KNIGHT: Discredited, but not completely. And I think we’re, we’re still waiting to see if some of those, uh, if, if some of the, uh, things that Steele said in this very, very damning dossier, if even half of it, uh, is true, then this could, this could harm President Trump. Now, that’s one possibility, that he’s, he’s worried that the Russians might, uh, in some way blackmail him.
KNIGHT: But I think, uh, the other thing is, is that he and President Putin have kind of a natural affinity towards each other. It’s, it’s very strange. Uh, uh, President Trump has said more than once that he admires Putin because he’s a strong leader who puts his country first. And Trump doesn’t seem to look beyond that, he basically uh, I think genuinely respects Vladimir Putin, to the point where he’s willing to overlook the fact that Putin commits murders of his own people.
KNIGHT: How do you think the discovery of Trump’s collusion would further or not further Putin’s goals?
KNIGHT: I do not think that Vladimir Putin is anxious to have any collusion between Russians and Trump, uh, officials. Uh, I, I think that that would go counter to anything that Putin and his colleagues in the Kremlin, Kremlin would wish.
HEFFNER: Has he responded to that accusation in the same way that he does to the political murders? You saw him interviewed at a hockey rink and he is toying with the reports about the collusion. Is that the way he also responds to the insinuation that he involved in any of these assassinations?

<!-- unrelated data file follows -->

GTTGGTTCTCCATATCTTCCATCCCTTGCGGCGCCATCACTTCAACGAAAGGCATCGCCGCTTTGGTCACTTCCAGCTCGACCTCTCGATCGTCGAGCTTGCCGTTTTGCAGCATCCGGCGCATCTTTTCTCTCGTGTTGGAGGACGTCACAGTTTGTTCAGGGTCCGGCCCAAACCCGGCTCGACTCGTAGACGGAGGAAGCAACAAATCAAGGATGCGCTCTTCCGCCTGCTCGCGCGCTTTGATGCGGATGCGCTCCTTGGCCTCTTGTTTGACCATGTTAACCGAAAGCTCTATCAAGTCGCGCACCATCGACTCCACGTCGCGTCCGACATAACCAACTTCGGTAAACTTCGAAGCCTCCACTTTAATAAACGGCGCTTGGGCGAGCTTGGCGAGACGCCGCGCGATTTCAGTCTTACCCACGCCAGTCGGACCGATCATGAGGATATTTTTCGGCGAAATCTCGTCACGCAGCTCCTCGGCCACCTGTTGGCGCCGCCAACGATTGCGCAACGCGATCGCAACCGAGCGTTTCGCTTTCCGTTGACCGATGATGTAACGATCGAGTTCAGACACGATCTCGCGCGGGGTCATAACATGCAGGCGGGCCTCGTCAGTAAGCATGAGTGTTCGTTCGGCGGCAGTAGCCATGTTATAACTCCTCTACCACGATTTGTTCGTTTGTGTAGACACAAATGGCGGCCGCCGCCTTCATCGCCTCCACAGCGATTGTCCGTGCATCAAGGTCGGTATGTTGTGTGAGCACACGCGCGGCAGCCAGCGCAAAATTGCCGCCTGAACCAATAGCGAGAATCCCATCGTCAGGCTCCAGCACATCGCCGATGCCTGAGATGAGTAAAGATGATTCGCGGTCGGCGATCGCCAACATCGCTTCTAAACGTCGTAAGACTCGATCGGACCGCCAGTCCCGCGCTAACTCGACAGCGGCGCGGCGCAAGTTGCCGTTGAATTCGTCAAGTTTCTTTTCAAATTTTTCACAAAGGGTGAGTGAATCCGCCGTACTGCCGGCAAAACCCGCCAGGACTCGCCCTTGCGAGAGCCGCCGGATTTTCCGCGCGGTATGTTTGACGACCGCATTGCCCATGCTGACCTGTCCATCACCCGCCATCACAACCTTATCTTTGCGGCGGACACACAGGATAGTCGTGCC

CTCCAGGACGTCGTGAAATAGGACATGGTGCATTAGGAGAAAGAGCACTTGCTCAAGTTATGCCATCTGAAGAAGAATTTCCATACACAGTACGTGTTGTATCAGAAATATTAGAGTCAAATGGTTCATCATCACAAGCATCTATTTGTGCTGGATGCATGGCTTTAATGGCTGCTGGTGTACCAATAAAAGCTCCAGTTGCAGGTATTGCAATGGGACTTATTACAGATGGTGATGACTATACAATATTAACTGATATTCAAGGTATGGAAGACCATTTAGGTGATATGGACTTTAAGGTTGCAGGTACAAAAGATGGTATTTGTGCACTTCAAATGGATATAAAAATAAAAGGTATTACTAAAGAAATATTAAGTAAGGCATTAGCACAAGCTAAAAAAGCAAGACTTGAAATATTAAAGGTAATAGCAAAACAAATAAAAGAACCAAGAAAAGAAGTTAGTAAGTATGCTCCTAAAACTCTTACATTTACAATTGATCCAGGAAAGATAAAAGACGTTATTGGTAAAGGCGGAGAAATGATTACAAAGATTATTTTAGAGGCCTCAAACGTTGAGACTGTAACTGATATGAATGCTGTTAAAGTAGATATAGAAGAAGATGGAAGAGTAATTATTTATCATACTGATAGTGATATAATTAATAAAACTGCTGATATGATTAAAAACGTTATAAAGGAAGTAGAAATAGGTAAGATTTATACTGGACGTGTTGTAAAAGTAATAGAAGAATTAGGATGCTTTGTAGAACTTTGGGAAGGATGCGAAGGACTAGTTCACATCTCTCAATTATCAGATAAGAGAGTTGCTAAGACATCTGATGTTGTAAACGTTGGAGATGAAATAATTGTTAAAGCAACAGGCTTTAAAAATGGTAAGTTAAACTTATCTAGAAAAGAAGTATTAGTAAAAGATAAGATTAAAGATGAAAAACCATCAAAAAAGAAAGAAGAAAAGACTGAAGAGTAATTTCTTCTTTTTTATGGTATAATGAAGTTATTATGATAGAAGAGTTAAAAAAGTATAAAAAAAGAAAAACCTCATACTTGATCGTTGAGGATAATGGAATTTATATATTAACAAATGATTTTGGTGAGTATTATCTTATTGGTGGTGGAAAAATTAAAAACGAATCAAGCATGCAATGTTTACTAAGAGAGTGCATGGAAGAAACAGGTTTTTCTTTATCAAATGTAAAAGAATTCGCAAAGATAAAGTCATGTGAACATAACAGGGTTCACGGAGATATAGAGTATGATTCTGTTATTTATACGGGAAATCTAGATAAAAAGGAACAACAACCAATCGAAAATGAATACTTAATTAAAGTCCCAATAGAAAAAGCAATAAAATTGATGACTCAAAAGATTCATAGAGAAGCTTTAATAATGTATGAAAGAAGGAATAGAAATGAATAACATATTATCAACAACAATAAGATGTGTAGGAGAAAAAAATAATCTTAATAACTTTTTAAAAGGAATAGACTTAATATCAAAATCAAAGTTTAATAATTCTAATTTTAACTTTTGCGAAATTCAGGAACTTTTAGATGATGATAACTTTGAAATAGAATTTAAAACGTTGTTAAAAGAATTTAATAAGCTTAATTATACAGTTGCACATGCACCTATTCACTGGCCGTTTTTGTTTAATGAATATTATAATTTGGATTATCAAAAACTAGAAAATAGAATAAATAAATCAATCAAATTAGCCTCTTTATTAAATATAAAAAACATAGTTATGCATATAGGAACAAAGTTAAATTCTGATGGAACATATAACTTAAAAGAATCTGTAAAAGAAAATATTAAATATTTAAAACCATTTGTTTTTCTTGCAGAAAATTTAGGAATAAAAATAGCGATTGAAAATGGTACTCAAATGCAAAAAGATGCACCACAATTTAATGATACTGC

KNIGHT: Well, uh, Vladimir Putin hasn’t really been confronted by members of his own media and, and others a, about these assassinations. Every once in a while, something comes up, uh, as far as Trump is concerned, I, I really do believe that it is not in Russia’s interest to have the, the collusion or the possible collusion between the Russians and Trump brought out.
HEFFNER: We know Putin is power hungry. Why doesn’t he take his chips off the table for this third election? Because he believes that he’s invincible? What further does he want to personally gain by being president or prime minister, or having a role in, in leadership? What, what are his considerations besides power? Or is that the only one?
KNIGHT: I think that there, there are two considerations. One is that, yes, Vladimir Putin is addicted to power and in a, in a very serious way, and he has his own self-image. It’s very much like Stalin never wanting to, to give up the reins of, of power in the Kremlin. But also, if Vladimir Putin stepped down and there was a reshuffle at the top, then he would, Putin would no longer be in the situation where he could control all of the information about the extensive corruption, including his own, so, he would be making himself vulnerable, because he could never trust the next leadership in the Kremlin to make sure that his corrupt activities would not, and, and murders, will not be revealed.
HEFFNER: Hmm. Well, as we face our own frightening realities here in the US, I think that you enhance our perspective and, and give us so much depth on Putin. Thank you Amy.
KNIGHT: Thank you.
HEFFNER: And thanks to you in the audience. I hope you join us again next time, for a thoughtful excursion into the world of idea. Until then, keep an open mind. Please visit The Open Mind website at Thirteen.org/OpenMind to view this program online, or to access over 1,500 other interviews. And do check us out on Twitter and Facebook, @OpenMindTV, for updates on future programing.